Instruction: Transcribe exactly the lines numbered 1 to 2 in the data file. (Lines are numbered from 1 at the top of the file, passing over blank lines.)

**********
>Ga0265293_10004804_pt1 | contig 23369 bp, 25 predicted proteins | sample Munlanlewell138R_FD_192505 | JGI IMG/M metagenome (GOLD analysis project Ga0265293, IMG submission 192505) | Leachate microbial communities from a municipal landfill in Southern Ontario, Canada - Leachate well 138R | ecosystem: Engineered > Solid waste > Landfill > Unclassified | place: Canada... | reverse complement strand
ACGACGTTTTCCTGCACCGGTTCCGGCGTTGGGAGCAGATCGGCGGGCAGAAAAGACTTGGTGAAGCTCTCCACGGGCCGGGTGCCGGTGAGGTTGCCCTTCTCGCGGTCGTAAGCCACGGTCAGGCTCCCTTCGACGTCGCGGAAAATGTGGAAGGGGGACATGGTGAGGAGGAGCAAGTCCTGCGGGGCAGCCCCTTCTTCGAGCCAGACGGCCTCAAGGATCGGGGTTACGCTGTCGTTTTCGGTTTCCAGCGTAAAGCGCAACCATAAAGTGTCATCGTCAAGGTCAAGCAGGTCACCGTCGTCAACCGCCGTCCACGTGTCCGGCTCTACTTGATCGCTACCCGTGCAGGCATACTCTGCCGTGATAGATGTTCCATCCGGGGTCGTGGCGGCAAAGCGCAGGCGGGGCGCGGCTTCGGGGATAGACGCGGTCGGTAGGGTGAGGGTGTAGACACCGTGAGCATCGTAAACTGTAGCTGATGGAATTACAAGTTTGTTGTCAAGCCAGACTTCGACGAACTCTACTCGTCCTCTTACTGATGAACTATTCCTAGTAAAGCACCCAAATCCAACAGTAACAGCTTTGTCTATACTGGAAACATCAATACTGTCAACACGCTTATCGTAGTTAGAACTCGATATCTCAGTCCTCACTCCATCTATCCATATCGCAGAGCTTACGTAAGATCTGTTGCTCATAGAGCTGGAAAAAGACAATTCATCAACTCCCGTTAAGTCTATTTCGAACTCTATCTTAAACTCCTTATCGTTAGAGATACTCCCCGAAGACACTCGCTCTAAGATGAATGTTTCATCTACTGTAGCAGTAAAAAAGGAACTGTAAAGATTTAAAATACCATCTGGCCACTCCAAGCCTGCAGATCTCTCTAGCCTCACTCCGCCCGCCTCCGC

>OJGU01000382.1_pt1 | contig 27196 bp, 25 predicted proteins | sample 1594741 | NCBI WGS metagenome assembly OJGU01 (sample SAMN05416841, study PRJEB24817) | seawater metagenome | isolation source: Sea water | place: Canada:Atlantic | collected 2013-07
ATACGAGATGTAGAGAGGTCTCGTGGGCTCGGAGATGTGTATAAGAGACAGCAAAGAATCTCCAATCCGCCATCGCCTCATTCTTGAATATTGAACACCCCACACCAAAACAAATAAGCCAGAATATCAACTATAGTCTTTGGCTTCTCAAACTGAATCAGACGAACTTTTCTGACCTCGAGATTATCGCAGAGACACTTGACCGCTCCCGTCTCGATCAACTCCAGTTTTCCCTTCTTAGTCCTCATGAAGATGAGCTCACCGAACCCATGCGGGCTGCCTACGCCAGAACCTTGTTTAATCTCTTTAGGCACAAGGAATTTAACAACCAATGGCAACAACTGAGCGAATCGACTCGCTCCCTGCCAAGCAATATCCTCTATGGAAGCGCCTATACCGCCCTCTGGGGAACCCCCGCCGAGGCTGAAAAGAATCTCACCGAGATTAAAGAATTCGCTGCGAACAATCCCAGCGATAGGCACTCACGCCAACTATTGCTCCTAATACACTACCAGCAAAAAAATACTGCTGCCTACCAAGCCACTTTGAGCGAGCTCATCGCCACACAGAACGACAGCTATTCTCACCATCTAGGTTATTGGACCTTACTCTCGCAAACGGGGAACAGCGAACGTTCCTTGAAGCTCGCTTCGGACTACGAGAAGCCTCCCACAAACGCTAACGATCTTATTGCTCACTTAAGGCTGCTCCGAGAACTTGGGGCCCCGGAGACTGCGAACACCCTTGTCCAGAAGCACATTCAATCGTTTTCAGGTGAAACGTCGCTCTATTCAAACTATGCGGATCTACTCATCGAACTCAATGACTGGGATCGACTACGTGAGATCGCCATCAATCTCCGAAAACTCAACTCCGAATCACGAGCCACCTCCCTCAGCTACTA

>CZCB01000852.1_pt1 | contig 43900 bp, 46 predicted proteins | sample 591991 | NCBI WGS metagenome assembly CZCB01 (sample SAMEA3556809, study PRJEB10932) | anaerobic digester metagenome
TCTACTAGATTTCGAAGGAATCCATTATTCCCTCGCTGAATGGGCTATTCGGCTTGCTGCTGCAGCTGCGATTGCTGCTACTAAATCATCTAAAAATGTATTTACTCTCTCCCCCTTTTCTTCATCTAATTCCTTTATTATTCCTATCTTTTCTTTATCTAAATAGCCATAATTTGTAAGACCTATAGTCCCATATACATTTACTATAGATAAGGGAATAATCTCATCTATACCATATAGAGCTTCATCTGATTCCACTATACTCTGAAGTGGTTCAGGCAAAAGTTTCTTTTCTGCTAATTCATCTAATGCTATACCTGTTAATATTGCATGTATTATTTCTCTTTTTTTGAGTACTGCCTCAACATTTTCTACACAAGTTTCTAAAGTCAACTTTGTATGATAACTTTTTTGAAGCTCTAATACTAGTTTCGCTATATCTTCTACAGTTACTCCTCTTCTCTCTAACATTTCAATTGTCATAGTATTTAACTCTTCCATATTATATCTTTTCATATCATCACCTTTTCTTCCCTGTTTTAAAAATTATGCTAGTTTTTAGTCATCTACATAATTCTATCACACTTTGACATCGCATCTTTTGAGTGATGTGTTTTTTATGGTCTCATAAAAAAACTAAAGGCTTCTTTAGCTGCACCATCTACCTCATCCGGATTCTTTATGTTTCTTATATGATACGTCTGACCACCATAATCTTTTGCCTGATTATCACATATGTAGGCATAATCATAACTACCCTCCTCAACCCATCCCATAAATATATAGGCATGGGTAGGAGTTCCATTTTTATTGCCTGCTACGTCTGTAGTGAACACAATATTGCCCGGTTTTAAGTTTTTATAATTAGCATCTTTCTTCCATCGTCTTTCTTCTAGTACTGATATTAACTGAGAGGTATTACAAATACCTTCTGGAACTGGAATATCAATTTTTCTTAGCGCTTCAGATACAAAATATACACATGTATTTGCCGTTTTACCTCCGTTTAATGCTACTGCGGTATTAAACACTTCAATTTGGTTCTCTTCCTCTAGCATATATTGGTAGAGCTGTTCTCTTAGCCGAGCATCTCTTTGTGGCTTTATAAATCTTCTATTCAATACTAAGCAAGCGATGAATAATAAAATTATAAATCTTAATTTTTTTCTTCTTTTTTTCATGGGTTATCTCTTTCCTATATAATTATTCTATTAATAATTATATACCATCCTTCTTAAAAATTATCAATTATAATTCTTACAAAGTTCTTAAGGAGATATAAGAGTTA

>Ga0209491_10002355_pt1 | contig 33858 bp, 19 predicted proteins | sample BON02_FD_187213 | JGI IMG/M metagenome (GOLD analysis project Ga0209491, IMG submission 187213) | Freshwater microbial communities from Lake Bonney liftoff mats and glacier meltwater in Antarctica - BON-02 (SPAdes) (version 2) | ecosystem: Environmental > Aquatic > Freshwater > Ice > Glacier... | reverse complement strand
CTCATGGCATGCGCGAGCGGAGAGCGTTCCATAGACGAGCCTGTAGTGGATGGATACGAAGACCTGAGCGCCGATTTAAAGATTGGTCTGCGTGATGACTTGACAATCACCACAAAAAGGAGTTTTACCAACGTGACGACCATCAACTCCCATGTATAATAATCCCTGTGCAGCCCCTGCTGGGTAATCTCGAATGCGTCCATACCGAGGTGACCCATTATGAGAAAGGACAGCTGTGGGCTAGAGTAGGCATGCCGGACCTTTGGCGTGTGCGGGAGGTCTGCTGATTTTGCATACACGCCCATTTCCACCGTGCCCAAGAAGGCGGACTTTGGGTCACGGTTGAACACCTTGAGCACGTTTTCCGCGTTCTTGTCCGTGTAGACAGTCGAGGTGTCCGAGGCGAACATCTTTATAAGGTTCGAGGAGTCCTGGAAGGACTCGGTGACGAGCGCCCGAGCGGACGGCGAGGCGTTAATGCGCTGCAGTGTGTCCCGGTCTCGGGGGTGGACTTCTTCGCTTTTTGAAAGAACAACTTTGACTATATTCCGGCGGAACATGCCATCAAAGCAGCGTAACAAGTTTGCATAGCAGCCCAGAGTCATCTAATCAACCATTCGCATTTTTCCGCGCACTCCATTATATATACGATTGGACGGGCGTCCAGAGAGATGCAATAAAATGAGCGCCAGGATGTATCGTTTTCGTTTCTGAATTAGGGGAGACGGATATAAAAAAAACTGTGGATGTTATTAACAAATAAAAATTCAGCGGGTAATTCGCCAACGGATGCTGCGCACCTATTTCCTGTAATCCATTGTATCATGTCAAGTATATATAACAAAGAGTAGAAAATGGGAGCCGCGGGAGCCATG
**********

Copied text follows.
>Ga0265293_10004804_pt1 | contig 23369 bp, 25 predicted proteins | sample Munlanlewell138R_FD_192505 | JGI IMG/M metagenome (GOLD analysis project Ga0265293, IMG submission 192505) | Leachate microbial communities from a municipal landfill in Southern Ontario, Canada - Leachate well 138R | ecosystem: Engineered > Solid waste > Landfill > Unclassified | place: Canada... | reverse complement strand
ACGACGTTTTCCTGCACCGGTTCCGGCGTTGGGAGCAGATCGGCGGGCAGAAAAGACTTGGTGAAGCTCTCCACGGGCCGGGTGCCGGTGAGGTTGCCCTTCTCGCGGTCGTAAGCCACGGTCAGGCTCCCTTCGACGTCGCGGAAAATGTGGAAGGGGGACATGGTGAGGAGGAGCAAGTCCTGCGGGGCAGCCCCTTCTTCGAGCCAGACGGCCTCAAGGATCGGGGTTACGCTGTCGTTTTCGGTTTCCAGCGTAAAGCGCAACCATAAAGTGTCATCGTCAAGGTCAAGCAGGTCACCGTCGTCAACCGCCGTCCACGTGTCCGGCTCTACTTGATCGCTACCCGTGCAGGCATACTCTGCCGTGATAGATGTTCCATCCGGGGTCGTGGCGGCAAAGCGCAGGCGGGGCGCGGCTTCGGGGATAGACGCGGTCGGTAGGGTGAGGGTGTAGACACCGTGAGCATCGTAAACTGTAGCTGATGGAATTACAAGTTTGTTGTCAAGCCAGACTTCGACGAACTCTACTCGTCCTCTTACTGATGAACTATTCCTAGTAAAGCACCCAAATCCAACAGTAACAGCTTTGTCTATACTGGAAACATCAATACTGTCAACACGCTTATCGTAGTTAGAACTCGATATCTCAGTCCTCACTCCATCTATCCATATCGCAGAGCTTACGTAAGATCTGTTGCTCATAGAGCTGGAAAAAGACAATTCATCAACTCCCGTTAAGTCTATTTCGAACTCTATCTTAAACTCCTTATCGTTAGAGATACTCCCCGAAGACACTCGCTCTAAGATGAATGTTTCATCTACTGTAGCAGTAAAAAAGGAACTGTAAAGATTTAAAATACCATCTGGCCACTCCAAGCCTGCAGATCTCTCTAGCCTCACTCCGCCCGCCTCCGC